Public speaking is daunting for most people. It’s commonly cited as the number one fear about snakes, above spiders, and above heights. Now, presenting in a foreign language is even harder and the chances are if you want to work in a multinational company, you’ll have to present at some point. Public Speaking needs some key tips for presenting clearly & confidently. We are going to give you some key phrases that you can use to fill in the gaps for Public Speaking. Additionally, We will help you to develop your Public Speaking techniques so that you can look & sound like those successful people you see giving Ted Talks. Let’s get started with the lesson:
i. To use set phrases to fill gaps: Firstly, let’s discuss some key phrases that you can use.
The first topic is greeting your audience. You can say,
- Good morning,
- Good afternoon or
- Good evening.
You can also say, welcome to and then the name of the event.
First, let me introduce myself. I’m (your name) from my company (name of your company).
⇒Beginning your presentation: let me start by giving you some background information…. or as you are aware…. If you’re bringing up a topic that your audience already knows about then you can use this phrase to introduce it. For example, as you’re aware that the product is available in three countries.
⇒Transitioning to the next topic: Before you move on to your next point, make sure it’s clear to your audience. For example, let’s move on to our next key point or turning our attention now to the results of our market research.
⇒Providing more details: I’d like to expand on. For example, I’d like to expand on my point about the fall in GDP. You can also say, let me elaborate further.
⇒Linking another topic: As I said at the beginning. You can use this one to remind your audience about a point you made earlier. It can also be used for emphasis. For example, as I said in the beginning, we might have a crisis on the horizon. The same goes for this relates to what I was saying earlier or this ties in with.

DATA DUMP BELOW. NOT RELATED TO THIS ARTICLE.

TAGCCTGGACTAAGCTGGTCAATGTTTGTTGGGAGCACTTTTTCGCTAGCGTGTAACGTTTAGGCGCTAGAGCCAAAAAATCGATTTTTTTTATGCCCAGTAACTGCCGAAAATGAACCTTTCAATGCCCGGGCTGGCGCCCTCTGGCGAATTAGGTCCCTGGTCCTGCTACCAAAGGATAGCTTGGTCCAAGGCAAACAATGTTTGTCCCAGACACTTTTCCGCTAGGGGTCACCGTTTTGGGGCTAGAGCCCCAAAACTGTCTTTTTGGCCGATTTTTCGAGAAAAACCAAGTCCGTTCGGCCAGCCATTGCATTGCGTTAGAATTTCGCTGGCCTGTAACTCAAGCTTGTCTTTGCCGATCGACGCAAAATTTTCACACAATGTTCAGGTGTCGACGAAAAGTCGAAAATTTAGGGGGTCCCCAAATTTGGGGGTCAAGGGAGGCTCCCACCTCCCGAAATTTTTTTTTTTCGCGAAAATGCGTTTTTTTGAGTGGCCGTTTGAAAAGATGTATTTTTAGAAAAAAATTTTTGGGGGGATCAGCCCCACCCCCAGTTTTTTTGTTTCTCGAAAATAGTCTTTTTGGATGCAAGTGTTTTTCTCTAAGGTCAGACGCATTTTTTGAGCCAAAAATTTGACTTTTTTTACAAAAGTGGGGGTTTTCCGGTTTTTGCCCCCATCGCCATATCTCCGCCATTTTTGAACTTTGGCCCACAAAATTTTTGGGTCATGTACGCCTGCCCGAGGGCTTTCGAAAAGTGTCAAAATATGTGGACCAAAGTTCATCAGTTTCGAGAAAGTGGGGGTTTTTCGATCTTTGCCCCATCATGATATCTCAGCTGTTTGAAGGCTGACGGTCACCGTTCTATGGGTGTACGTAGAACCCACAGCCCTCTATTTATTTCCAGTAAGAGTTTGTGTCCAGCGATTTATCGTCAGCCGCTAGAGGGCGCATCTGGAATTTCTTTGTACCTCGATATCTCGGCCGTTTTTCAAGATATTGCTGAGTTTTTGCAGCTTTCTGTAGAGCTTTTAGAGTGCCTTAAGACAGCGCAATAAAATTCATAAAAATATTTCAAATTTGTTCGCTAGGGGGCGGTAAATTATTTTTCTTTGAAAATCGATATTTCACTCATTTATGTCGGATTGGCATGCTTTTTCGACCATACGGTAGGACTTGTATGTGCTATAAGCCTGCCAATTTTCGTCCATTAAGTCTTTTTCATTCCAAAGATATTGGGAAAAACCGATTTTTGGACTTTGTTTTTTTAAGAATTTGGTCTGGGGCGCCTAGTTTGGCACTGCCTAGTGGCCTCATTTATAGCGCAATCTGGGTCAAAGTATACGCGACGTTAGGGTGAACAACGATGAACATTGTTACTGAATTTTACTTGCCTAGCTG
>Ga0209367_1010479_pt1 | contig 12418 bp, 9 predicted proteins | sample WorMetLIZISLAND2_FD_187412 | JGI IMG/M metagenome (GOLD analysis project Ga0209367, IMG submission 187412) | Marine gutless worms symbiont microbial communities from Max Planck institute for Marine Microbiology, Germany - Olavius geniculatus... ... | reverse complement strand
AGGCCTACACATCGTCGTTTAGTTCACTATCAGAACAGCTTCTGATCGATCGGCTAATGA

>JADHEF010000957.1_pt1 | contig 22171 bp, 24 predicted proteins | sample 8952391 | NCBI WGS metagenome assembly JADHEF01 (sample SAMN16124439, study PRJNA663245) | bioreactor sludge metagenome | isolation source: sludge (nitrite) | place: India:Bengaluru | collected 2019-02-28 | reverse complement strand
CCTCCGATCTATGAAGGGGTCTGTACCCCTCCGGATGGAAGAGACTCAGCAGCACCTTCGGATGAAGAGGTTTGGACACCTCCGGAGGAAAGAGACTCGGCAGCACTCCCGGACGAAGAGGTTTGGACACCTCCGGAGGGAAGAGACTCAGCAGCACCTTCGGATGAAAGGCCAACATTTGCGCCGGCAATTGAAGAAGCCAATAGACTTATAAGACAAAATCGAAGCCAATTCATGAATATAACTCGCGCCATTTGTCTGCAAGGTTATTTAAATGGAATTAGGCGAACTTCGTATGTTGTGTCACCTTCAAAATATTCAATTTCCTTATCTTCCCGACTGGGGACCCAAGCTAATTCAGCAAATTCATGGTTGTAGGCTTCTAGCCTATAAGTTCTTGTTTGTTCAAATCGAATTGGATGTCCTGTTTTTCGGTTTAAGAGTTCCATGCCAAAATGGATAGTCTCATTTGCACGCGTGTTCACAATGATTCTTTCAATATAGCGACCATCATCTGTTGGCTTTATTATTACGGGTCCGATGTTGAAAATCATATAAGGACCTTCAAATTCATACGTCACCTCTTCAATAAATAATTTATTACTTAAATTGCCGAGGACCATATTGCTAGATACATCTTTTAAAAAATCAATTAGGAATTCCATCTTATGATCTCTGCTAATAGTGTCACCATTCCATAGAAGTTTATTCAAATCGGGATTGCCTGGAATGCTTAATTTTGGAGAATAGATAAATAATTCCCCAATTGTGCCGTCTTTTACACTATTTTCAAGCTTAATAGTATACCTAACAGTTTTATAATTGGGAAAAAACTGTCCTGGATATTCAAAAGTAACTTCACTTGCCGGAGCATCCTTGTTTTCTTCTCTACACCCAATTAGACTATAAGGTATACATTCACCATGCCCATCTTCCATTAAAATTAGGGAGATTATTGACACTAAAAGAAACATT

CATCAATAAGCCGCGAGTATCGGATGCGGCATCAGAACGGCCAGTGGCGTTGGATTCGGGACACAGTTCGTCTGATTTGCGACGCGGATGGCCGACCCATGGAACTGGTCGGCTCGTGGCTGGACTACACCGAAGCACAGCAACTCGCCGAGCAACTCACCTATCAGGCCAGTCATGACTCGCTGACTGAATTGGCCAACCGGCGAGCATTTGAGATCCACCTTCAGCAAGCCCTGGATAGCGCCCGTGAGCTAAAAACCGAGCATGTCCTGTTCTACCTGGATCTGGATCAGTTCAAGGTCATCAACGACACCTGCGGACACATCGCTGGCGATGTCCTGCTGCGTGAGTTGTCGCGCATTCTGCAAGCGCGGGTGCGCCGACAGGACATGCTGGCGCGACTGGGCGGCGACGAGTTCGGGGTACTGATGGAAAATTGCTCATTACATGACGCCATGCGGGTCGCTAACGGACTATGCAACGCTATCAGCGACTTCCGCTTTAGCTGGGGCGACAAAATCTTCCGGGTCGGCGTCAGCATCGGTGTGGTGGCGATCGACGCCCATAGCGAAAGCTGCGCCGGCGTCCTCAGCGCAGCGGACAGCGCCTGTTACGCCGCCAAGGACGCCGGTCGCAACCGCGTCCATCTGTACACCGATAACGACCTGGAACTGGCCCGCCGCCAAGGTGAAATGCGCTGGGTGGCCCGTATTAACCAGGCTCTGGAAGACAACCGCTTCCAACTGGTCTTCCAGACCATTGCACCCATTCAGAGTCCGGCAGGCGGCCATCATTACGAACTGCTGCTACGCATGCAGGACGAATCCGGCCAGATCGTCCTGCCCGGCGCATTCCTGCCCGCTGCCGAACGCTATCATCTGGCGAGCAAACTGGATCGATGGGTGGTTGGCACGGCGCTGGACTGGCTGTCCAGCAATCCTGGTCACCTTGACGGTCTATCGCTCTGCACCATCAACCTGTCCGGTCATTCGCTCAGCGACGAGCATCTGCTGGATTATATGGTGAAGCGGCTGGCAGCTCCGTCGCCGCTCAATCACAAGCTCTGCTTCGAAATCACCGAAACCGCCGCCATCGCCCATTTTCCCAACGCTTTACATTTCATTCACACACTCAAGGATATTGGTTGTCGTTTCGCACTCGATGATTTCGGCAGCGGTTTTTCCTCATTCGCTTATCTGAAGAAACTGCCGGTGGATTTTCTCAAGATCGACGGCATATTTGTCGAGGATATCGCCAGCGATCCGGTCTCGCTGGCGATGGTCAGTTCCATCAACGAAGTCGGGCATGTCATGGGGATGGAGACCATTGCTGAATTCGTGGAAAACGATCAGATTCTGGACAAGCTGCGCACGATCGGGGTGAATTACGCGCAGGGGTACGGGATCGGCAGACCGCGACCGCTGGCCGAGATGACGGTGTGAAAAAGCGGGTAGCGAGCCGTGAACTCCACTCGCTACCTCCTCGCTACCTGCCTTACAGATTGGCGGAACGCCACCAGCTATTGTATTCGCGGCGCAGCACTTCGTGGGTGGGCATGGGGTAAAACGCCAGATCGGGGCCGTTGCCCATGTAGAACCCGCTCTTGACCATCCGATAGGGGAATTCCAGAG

⇒Emphasizing a point:
- The significance of this is, or
- this is important because, or
- we have to remember that.
⇒Marketing reference to information:
- Based on our findings, or
- Our data shows, or
- According to our study.
⇒Explaining visuals: I’d like to illustrate this point by showing you, or this is chart shows a breakdown of…… A breakdown is often used in a presentation to show all of the smaller parts of something bigger.
⇒Repeating your point: These phrases are useful for emphasis and helping your audience to remember and understand what you said.
- In other words…..
- To put it simply……
- What I mean to say it…….
⇒Concluding your presentation:
- In conclusion……
- Let me sum up the main points…
Thank you for your attention. I’m happy to answer any questions you might have.
ii. Slow down: The number one tip I can give you especially if English is not your first language is slow down. When we get nervous we tend to speed up. If you combine this with an accent that the audience isn’t used to you, the audience will struggle to understand you. This is especially important at the beginning of any speech. You need to give them a bit of time to get used to how to speak.